TTYS(5) File Formats Manual TTYS(5)

ttysterminal initialization information

The file ttys contains information that is used by various routines to initialize and control the use of terminal special files. This information is read with the getttyent(3) library routines. There is one line in the ttys file per special device file. Fields are separated by tabs and/or spaces. Fields comprised of more than one word should be enclosed in double quotes (``"''). Blank lines and comments may appear anywhere in the file; comments are delimited by hash marks (``#'') and new lines. Any unspecified fields will default to null.

The first field is normally the name of the terminal special file as it is found in /dev. However, it can be any arbitrary string when the associated command is not related to a tty.

The second field of the file is the command to execute for the line, usually getty(8), which initializes and opens the line, setting the speed, waiting for a user name and executing the login(1) program. It can be, however, any desired command, for example the start up for a window system terminal emulator or some other daemon process, and can contain multiple words if quoted.

The third field is the type of terminal usually connected to that tty line, normally the one found in the termcap(5) data base file. The environment variable TERM is initialized with the value by either getty(8) or login(1).

The remaining fields set flags in the ty_status entry (see getttyent(3)), specify a window system process that launchd(8) will maintain for the terminal line, optionally determine the type of tty (whether dialin, network or otherwise), or specify a tty group name that allows the login class database (see login.conf(5)) to refer to many ttys as a group, to selectively allow or deny access or enable or disable accounting facilities for ttys as a group.

As flag values, the strings ``on'' and ``off'' specify that launchd(8) should (should not) execute the command given in the second field. ``onifconsole'' will cause this line to be enabled if and only if it is an active kernel console device (it is equivalent to ``on'' in this case). The flag ``onifexists'' will cause this line to be enabled if and only if the name exists. If the name starts with a ``/'', it will be considered an absolute path. Otherwise, it is considered a path relative to /dev. The flag ``secure'' (if the console is enabled) allows users with a uid of 0 to login on this line. The flag ``dialup'' indicates that a tty entry describes a dialin line, and ``network'' is obsolete and does nothing. Either of these strings may also be specified in the terminal type field. The string ``window='' may be followed by a quoted command string which launchd(8) will execute starting the command specified by the second field.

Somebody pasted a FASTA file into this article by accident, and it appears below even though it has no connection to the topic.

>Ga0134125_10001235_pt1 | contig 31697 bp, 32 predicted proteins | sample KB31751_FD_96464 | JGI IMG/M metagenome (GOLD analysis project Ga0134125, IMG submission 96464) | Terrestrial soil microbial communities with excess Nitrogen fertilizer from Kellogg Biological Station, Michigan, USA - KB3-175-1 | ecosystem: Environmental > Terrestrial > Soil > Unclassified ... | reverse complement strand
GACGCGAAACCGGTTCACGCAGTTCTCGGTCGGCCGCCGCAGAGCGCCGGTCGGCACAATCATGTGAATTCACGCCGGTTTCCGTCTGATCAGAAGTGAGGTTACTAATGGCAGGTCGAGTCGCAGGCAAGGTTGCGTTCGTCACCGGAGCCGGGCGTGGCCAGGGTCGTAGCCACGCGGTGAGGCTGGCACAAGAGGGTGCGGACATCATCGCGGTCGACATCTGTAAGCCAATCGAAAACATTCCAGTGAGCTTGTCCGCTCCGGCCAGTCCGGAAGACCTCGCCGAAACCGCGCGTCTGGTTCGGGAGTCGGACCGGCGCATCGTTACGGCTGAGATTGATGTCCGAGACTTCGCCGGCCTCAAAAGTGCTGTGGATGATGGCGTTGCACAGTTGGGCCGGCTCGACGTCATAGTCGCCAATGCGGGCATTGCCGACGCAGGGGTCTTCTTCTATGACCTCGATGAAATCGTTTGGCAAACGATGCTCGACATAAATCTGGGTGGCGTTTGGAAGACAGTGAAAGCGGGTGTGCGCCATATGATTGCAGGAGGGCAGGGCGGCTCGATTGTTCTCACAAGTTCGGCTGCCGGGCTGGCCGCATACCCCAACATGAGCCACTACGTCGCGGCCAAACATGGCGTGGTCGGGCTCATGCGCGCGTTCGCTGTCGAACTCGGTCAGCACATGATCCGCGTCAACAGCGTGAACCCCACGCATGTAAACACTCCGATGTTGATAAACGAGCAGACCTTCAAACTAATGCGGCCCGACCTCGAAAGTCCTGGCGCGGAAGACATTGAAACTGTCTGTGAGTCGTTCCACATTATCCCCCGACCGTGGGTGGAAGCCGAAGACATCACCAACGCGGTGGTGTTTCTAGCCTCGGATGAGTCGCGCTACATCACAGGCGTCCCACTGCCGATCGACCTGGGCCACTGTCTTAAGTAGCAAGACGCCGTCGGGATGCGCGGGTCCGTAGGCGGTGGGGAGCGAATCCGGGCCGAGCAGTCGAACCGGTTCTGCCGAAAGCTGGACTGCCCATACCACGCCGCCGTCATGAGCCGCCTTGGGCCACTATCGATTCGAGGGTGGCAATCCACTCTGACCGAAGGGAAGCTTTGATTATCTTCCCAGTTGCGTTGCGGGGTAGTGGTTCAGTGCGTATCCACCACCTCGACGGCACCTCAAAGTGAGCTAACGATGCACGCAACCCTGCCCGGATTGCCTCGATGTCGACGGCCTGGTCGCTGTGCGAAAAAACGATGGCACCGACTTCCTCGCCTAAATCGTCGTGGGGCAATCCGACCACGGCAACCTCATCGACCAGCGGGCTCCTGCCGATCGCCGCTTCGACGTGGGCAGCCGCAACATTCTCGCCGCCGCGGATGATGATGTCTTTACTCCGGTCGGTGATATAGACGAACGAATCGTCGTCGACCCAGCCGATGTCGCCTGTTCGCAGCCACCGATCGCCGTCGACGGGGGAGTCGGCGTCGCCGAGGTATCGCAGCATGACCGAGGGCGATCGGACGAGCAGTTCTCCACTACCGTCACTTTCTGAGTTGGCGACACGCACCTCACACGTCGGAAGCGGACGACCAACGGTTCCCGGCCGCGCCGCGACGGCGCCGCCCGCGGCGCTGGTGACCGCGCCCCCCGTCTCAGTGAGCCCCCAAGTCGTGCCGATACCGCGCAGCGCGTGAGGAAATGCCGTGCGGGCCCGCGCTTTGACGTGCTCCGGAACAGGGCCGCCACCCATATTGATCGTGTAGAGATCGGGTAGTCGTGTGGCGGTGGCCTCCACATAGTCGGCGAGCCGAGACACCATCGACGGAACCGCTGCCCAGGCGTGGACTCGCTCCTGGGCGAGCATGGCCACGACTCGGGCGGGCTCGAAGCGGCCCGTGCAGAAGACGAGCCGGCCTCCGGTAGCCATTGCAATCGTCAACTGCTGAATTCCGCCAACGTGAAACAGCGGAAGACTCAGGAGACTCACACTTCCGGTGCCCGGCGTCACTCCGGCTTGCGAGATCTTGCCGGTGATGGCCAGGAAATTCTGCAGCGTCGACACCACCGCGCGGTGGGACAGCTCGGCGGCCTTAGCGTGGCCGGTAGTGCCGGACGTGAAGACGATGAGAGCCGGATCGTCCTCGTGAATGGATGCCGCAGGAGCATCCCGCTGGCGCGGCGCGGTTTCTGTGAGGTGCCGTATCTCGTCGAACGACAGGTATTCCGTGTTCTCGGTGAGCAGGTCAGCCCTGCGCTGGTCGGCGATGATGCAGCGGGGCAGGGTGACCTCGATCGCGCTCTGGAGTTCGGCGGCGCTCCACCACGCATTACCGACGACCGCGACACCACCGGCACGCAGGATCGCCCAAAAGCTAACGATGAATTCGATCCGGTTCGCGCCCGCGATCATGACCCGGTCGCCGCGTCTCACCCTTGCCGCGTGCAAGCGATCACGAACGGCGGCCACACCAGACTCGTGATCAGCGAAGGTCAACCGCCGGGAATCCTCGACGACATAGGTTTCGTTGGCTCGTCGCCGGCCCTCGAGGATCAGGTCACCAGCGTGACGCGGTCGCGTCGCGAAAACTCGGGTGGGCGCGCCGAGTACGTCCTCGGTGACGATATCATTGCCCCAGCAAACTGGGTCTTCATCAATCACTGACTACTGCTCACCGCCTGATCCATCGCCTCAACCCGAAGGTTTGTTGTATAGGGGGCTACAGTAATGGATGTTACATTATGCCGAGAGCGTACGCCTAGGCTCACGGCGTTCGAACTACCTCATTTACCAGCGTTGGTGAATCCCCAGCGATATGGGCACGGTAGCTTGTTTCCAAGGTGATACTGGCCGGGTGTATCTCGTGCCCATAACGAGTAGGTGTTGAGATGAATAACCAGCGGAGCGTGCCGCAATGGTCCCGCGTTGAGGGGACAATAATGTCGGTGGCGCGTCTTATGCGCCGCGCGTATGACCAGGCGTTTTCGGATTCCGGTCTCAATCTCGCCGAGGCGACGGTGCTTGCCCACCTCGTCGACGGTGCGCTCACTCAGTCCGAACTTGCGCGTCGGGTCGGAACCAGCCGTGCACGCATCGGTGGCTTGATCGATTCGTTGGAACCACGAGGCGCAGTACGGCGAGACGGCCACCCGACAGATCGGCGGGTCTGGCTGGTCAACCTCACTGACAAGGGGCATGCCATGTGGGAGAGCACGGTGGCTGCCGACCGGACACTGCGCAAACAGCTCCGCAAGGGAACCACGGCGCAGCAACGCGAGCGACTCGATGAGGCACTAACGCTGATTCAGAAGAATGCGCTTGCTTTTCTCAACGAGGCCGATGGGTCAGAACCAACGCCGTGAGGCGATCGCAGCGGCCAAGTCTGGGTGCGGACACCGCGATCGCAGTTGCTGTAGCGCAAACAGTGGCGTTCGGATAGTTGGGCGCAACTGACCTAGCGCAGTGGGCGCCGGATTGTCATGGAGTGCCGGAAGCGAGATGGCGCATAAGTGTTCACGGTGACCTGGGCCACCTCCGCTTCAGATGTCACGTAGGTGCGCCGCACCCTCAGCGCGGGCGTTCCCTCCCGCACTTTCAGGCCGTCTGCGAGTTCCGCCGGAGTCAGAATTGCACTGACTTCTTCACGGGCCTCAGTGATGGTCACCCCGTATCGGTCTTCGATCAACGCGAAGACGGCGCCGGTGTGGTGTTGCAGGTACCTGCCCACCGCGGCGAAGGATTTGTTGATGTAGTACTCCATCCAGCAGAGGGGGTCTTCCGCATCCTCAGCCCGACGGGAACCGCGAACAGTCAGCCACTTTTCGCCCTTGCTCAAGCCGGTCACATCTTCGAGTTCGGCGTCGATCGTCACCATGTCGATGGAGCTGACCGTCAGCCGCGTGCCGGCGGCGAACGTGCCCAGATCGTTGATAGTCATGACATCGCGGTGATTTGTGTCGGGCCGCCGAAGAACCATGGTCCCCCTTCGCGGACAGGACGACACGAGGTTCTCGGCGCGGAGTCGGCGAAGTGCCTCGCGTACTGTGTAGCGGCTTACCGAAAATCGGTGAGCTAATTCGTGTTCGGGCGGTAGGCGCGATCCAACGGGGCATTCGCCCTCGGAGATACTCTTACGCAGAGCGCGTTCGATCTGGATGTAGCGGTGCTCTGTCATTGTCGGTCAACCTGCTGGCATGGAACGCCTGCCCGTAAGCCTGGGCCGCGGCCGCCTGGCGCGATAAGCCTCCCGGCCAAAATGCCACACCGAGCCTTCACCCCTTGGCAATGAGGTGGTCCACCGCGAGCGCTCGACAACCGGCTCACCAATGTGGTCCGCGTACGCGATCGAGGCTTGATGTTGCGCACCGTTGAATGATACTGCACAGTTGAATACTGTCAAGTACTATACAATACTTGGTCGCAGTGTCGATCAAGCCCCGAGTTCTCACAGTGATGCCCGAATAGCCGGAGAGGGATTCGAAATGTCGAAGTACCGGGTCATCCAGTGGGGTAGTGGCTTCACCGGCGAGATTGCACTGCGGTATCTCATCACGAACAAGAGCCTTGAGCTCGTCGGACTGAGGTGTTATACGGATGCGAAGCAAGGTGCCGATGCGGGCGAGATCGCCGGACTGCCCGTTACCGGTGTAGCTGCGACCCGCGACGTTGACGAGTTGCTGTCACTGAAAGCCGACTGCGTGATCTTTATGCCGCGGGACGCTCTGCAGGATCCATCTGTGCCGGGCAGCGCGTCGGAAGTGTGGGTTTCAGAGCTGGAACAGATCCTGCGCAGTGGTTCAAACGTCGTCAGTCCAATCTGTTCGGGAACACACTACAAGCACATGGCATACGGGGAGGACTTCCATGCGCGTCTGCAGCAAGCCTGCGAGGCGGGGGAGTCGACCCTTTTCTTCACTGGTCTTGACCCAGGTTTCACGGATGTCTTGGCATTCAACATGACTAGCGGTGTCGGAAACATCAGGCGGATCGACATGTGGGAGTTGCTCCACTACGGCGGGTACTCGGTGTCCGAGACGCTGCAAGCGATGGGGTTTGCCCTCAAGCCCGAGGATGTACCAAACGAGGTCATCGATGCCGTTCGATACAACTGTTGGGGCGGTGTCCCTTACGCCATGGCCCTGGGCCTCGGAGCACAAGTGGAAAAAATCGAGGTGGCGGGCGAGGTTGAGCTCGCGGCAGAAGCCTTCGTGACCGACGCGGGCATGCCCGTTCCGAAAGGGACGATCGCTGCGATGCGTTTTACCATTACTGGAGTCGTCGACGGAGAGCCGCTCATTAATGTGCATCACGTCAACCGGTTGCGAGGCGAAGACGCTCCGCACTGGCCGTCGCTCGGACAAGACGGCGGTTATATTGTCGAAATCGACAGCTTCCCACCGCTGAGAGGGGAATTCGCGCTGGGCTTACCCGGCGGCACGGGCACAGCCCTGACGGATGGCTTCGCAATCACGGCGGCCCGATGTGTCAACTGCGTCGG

The string ``group='' may be followed by a group name comprised of alphanumeric characters that can be used by login.conf(5) to refer to many tty lines as a group to enable or disable access and accounting facilities. If no group is specified, then the tty becomes a member of the group "none". For backwards compatibility, the ``group='' should appear last on the line, immediately before the optional comment.

Both the second field and any command specified with ``window='' will be split into words and executed using execve(2). Words are separated by any combinations of tabs and spaces. Arguments containing whitespace should be enclosed in single quotes ('). Note that no shell-style globbing or other variable substitution occurs.

/etc/ttys
 

Numeric sequences of terminals can be represented in a more compact format. A matching pair of square bracket may enclose two numbers (the start and stop values), separated by a hyphen. The numbers are assumed to be decimal, unless prefixed with ``0x'', in which case they are interpreted as hexadecimal. The number of characters (not including any ``0x'') in the starting value gives the minimum width; sequence values are zero padded up to this width. Thus ``tty[00-07]'' represents the eight terminals ``tty00'' through ``tty07''.

# root login on console at 1200 baud
console	"/usr/libexec/getty std.1200"	vt100	on secure
# the sequence of eight terminals tty00 through tty07
tty[00-07]     "/usr/libexec/getty std.9600"  vt100      on
# Network pseudo ttys -- don't enable getty
ttyp0	none	network
ttyp1	none	network	off
# All sixteen of a pseudo tty sequence
ttyq[0x0-0xf]  none                           network

login(1), getttyent(3), ttyslot(3), gettytab(5), termcap(5), getty(8), launchd(8)

A ttys file appeared in Version 6 AT&T UNIX.

June 1, 2021 macOS 14.4